HomeUnits379th Air Expeditionary WingCommentariesDisplay

Chaplain’s thoughts on ‘perception’

(Courtesy graphic)

(Courtesy graphic)

SOUTHWEST ASIA -- When I was wing chaplain at Osan Air Base, Republic of Korea, I went with the security forces commander one evening to visit a seriously injured Airman in the intensive care unit at a large hospital in the city of Suwon.

Neither one of us were familiar with the hospital, so we wandered around using the Braille method to discover the ICU. After considerable wandering, we finally gave in -- betraying my right as a man to wander incessantly -- and tried to find somebody to give us directions in English. The nearest ward we found was the ophthalmology clinic, so we walked in and asked a young Korean medical professional, "ICU?" In perfect English he responded, "You see me? I see you, too!"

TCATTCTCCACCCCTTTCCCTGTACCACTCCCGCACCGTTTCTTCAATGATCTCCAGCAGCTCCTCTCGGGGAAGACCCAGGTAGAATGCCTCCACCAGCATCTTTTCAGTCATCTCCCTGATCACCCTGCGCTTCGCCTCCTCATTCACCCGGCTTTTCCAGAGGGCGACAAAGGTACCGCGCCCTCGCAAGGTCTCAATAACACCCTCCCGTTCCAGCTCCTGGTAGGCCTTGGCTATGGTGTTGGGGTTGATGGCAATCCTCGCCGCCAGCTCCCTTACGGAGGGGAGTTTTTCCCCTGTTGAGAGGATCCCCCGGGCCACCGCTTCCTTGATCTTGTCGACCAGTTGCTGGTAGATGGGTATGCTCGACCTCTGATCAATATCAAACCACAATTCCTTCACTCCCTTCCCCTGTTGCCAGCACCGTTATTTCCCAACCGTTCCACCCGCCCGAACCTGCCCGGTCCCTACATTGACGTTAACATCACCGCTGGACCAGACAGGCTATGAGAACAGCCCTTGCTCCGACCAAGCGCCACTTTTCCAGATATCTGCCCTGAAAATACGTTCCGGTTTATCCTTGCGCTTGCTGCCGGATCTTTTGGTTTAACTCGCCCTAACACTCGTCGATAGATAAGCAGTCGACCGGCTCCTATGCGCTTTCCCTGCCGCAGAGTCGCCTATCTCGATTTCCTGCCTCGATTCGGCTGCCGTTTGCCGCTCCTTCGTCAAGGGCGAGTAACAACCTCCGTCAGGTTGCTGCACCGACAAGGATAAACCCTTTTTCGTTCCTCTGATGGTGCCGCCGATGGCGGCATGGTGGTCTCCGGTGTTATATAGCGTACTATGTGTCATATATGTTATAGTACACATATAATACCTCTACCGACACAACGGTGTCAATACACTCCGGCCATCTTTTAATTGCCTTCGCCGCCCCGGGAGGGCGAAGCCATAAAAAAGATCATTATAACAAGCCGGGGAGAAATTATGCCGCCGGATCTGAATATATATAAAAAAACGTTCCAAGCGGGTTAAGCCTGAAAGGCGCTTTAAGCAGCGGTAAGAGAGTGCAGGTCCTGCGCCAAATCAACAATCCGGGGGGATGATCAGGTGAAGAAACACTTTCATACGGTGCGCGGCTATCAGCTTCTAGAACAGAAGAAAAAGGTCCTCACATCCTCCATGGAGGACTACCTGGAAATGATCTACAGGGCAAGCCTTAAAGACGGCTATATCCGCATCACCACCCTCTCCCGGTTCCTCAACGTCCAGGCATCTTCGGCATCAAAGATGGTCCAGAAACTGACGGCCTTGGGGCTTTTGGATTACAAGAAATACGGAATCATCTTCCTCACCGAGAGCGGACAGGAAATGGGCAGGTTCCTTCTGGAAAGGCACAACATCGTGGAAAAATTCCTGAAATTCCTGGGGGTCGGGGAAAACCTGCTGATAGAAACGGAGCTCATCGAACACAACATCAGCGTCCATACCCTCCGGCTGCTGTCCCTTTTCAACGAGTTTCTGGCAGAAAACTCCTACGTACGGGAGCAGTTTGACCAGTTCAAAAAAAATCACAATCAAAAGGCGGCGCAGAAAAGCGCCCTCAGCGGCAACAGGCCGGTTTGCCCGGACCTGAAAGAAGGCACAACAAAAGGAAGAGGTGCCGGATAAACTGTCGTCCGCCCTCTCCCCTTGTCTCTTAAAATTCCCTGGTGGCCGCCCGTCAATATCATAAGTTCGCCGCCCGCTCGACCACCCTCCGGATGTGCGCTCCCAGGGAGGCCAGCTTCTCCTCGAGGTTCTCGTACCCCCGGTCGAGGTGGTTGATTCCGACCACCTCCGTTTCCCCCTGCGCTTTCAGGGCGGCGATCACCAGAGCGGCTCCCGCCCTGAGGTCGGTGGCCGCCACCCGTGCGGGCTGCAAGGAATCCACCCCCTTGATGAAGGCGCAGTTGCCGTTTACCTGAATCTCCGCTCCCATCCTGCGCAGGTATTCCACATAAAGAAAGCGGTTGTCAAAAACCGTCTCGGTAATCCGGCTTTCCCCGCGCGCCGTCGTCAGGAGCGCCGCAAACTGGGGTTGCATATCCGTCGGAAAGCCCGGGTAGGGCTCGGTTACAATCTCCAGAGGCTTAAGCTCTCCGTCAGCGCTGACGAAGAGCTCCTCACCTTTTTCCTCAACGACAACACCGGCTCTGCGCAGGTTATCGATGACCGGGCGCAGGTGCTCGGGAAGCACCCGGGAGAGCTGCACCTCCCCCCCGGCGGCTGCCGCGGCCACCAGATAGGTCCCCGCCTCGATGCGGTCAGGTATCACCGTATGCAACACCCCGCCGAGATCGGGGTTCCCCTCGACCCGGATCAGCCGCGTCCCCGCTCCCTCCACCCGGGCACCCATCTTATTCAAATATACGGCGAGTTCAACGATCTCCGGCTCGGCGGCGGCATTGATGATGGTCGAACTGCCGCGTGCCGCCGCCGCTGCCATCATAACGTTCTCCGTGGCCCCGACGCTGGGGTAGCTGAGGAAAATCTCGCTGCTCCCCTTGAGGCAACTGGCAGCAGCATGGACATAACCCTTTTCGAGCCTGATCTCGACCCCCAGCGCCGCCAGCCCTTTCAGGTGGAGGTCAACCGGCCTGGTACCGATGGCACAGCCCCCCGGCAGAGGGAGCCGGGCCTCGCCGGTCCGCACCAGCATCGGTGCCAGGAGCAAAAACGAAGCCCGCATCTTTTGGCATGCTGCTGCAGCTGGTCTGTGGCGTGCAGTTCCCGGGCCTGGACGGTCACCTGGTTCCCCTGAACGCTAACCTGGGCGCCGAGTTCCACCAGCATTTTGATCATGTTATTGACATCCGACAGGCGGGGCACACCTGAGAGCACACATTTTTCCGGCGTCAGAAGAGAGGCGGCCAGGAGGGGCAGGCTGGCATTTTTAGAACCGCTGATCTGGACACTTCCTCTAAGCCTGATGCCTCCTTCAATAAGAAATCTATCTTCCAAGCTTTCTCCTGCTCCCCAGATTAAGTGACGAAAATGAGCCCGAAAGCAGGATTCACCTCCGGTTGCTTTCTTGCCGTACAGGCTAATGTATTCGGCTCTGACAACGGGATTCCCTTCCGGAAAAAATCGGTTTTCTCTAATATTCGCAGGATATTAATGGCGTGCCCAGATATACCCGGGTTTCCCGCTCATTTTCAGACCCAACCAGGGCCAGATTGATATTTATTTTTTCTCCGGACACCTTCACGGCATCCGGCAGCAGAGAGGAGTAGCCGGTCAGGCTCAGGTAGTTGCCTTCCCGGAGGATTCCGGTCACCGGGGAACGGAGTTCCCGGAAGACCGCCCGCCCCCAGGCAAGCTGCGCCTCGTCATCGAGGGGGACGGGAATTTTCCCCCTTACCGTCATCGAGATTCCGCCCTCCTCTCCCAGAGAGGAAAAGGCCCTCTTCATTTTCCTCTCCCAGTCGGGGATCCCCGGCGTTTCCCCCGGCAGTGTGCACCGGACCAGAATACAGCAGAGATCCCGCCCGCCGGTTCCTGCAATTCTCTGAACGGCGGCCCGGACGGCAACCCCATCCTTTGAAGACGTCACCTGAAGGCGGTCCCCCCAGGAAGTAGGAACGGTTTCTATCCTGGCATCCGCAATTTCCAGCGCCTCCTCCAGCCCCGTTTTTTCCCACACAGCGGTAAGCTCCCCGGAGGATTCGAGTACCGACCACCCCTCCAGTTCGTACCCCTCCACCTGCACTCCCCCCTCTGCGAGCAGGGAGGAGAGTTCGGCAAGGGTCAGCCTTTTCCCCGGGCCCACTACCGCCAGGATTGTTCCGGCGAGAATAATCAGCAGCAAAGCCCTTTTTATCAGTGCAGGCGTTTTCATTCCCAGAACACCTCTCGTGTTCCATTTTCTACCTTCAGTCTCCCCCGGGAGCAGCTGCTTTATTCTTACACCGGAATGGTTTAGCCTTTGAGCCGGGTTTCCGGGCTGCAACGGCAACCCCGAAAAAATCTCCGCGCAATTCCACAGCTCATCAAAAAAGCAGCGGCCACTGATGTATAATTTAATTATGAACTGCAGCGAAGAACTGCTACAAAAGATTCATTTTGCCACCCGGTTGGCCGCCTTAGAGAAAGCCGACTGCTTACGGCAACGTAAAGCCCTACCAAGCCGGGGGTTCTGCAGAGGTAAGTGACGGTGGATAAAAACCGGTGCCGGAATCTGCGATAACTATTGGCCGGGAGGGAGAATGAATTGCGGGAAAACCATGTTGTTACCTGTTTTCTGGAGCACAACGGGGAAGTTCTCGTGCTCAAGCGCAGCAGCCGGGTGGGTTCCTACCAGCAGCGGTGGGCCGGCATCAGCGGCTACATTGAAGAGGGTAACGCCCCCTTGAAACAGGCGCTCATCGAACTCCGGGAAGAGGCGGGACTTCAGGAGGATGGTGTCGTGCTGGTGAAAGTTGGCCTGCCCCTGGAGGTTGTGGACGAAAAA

Perception, or the art of seeing things that others may not see, is the foundation of innovation. Looking at the same old thing and seeing something new isn't easy, as the diagram of parallel lines and multi-colored wheels in the photo clearly demonstrate. We know the lines are parallel, but they sure don't look that way. Likewise, we know the wheels don't really move, but they seem to.

In this time of diminishing resources, when innovation is crucial for us to succeed in the military, mastering our skills of perception is vital. In short, innovation is born out of our perceptions, our ability to see possibilities instead of obstacles. Innovation happens when we can see beyond the usual ways of doing business, notice something new and develop a better way. I urge us to open our eyes, develop our ability to perceive new possibilities and seek to find new and better ways to do our mission. Orville and Wilbur Wright did it, so did Steve Jobs (founder of Apple, Inc.), Bill Gates (co-founder of Microsoft, Inc.), and Phil Knight (founder of Nike, Inc.). So can we; our future depends on it.